Slow Wi-Fi is the bane of student life. Here's how to speed up your connection 👇
We rely on the internet for just about everything, so when your Wi-Fi is slow, it can really try your patience! If you’re looking for quick solutions for how to speed up your internet, you’ve come to the right place. We’ve put together a quick guide to figuring out what’s causing your slow Wi-Fi and how to fix it.
Ask your housemates 🏡
Living with other people is all about learning to cohabitate in harmony. Whether that means not using up all the hot water during your shower; replacing the toilet roll if you use the last of it up; or appreciating that you all may be using the internet at the same time. If you suspect that your housemates are taking part in bandwidth-heavy activities (like leaving a large download running or online gaming) you have a few options.
Plugging in an ethernet cable directly to your router will help you get higher speeds on your laptop, but obviously this isn’t possible for a phone or tablet. In this case, try letting your housemates know you need some more bandwidth!
Check your processes 👀
When you boot up your laptop, how often do you check what processes are running in the background? Windows is notorious for running background updates that sap your bandwidth – so, before you go knocking on doors to discover who is the culprit for your slow WiFi, check your processes in Task Manager. You might be surprised to find a program is throttling your speeds without your knowledge!
Is your router in the best place? 📍
Everything from brick walls and heavy doors to microwaves and refrigerators can interfere with your connection. If your dodgy WiFi is a constant complaint, try moving your router. Wireless routers need open spaces away from walls and obstructions, so although it might be tempting to hide that ugly little box in a closet or behind some books, you’ll get better signal if it’s out in the open. This can usually give you a welcome boost in the signal across all devices. Just make sure you’re not moving it so far from your housemates’ rooms that they lose signal!
Your house is too big 🤷♀️
It’s definitely a first-world problem, but if you’re living in a bigger house, getting good signal in all corners of your home may be difficult. When your house is too big for a single router to guarantee fast broadband speeds in every room, it’s worth investing in a signal booster to get the most from your broadband. UniHomes provide these for customers if you let us know you're having connection issues!
Your phone is getting on a bit 📲
If you are wondering why the WiFi is slow on your phone, the device itself could be the problem. As apps update over time, the hardware requirements to run them gets higher. For example, if you try running the Amazon app on an old phone, you’ll find it’s much slower to load than on a new device.
If it’s over three years old, consider upgrading your phone to a new model on a cost-effective contract and say goodbye to slow-loading apps and Google searches that go nowhere.
Your computer has been infected 🦠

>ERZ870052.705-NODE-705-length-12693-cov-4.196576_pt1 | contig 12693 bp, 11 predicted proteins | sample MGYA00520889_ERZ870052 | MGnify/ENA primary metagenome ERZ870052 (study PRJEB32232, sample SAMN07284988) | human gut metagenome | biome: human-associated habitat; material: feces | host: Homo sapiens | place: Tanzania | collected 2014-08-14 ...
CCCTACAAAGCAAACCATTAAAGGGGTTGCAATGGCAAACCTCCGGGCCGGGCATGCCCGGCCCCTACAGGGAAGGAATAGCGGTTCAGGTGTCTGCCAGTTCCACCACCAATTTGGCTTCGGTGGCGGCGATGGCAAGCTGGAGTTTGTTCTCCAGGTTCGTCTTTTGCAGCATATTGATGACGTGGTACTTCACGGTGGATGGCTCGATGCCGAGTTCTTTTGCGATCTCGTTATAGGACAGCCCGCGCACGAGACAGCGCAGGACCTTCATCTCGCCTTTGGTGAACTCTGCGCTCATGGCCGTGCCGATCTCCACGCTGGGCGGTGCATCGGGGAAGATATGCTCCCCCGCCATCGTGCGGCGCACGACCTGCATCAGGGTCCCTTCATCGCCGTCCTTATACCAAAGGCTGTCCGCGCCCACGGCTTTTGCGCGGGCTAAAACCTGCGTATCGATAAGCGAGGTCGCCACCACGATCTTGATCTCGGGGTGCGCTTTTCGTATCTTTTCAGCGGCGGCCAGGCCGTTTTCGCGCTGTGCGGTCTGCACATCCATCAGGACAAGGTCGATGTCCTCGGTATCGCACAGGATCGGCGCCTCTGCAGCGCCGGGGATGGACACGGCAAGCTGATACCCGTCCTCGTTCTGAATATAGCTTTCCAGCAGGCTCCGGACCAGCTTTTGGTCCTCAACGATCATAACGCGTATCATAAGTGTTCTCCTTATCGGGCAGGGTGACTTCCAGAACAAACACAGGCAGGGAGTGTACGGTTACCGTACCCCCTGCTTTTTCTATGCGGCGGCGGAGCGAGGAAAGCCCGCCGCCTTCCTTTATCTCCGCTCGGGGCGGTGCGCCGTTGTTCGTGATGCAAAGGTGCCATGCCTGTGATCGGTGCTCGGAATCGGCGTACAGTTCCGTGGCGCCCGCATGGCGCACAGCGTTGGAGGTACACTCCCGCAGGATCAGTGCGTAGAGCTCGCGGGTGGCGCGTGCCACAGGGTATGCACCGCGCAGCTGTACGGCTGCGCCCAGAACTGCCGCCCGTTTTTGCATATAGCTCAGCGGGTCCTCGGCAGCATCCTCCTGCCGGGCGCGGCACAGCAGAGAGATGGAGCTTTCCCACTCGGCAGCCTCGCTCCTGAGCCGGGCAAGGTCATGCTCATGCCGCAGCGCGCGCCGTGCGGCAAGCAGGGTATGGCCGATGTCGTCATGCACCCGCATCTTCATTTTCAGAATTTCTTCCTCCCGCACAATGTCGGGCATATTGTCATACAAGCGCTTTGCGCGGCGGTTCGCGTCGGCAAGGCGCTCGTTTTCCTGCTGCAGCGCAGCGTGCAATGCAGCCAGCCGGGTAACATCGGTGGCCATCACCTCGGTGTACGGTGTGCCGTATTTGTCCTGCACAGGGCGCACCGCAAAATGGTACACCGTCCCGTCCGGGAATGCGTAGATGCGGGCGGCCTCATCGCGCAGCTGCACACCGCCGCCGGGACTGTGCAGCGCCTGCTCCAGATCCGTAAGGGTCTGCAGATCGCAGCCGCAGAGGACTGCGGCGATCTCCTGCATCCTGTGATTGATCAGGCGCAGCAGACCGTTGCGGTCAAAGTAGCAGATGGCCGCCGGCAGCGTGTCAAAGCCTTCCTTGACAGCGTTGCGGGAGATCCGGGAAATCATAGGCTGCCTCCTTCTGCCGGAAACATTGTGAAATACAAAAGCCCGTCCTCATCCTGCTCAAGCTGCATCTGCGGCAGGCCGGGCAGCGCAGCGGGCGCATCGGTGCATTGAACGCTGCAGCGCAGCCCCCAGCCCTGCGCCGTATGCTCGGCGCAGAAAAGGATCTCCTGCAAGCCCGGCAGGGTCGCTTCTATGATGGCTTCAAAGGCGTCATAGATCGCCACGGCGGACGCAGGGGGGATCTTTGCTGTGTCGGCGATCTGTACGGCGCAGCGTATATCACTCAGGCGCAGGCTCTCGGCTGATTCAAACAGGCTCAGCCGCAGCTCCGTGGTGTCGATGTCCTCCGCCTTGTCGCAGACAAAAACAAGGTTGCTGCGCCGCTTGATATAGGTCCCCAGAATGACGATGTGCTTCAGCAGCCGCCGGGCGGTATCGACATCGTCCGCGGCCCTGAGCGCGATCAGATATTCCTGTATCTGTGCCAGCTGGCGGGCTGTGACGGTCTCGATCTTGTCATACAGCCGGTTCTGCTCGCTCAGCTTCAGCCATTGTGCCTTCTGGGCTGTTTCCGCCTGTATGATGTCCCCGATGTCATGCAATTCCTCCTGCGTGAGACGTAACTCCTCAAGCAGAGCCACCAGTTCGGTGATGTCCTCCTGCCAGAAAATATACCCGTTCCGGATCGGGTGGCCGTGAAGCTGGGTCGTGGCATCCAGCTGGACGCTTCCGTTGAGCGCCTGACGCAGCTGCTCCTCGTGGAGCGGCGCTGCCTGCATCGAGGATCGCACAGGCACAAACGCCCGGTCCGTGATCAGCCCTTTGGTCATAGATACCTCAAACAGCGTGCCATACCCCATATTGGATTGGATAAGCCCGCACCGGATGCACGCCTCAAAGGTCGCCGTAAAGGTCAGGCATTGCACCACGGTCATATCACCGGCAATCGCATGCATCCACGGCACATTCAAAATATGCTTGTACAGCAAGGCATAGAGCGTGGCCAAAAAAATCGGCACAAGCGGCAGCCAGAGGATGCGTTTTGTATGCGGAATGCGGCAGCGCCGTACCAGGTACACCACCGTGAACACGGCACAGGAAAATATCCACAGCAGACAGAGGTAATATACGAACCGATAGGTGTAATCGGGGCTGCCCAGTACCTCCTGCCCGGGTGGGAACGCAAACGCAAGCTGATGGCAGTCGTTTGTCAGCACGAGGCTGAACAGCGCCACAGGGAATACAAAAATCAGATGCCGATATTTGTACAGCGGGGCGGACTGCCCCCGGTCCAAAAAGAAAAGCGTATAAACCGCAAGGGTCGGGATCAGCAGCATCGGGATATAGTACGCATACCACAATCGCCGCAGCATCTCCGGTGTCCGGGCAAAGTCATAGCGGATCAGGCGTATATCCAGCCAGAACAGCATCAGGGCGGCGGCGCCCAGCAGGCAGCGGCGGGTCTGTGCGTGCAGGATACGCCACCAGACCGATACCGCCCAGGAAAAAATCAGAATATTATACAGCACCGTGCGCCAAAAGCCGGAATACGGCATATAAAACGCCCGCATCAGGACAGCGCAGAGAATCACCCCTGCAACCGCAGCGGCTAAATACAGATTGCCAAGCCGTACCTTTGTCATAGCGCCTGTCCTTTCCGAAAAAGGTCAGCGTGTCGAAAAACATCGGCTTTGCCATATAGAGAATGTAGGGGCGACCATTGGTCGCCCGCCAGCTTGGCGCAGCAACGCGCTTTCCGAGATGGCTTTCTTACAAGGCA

If you’re suffering from slow speeds but no one else in your house is having an issue, you might be dealing with malware. As well as excessive pop-ups and painfully slow download speeds, malware in action can consume a huge part of your computer’s memory, leaving limited resource for other programs to use. The good news is it’s fairly easy to remove malware.
Use your Task Manager or Activity Monitor to check which applications are working the hardest. Suspicious applications will be eating up the bandwidth like Pac-Man and power pellets – close out of activity monitor and delete the application. In future, make sure to update your operating system regularly, increase your browser security settings and avoid downloading software from dodgy websites.
You’ve got intruders 🙅♂️
It is entirely possible that your slow WiFi actually has nothing to do with obstructions by the router, bad positioning, housemates using up the bandwidth or even malware. If your network is open or vulnerable (e.g., the password is ‘password’), you could have an unwanted neighbour piggybacking on your connection. Even if you don’t mind in theory, WiFi intruders could access files you’re unknowingly sharing and even steal your passwords and personal information.
Depending on your internet provider, you might be able to find out who is using your WiFi through the router interface app. Otherwise, you can download a program that can show you a list of connected devices. Just make sure you’re downloading a legitimate app from a safe website!
You need to reboot your router 🙌
Just like computers, routers sometimes get overloaded and start running slowly. Most internet service providers recommending rebooting your router every couple of months. This is as simple as switching it off, unplugging it from the wall, waiting a minute and plugging it back in. Best case scenario, you fix your internet connectivity issues. And, if there’s no change, at least you’ve eliminated one possible issue!
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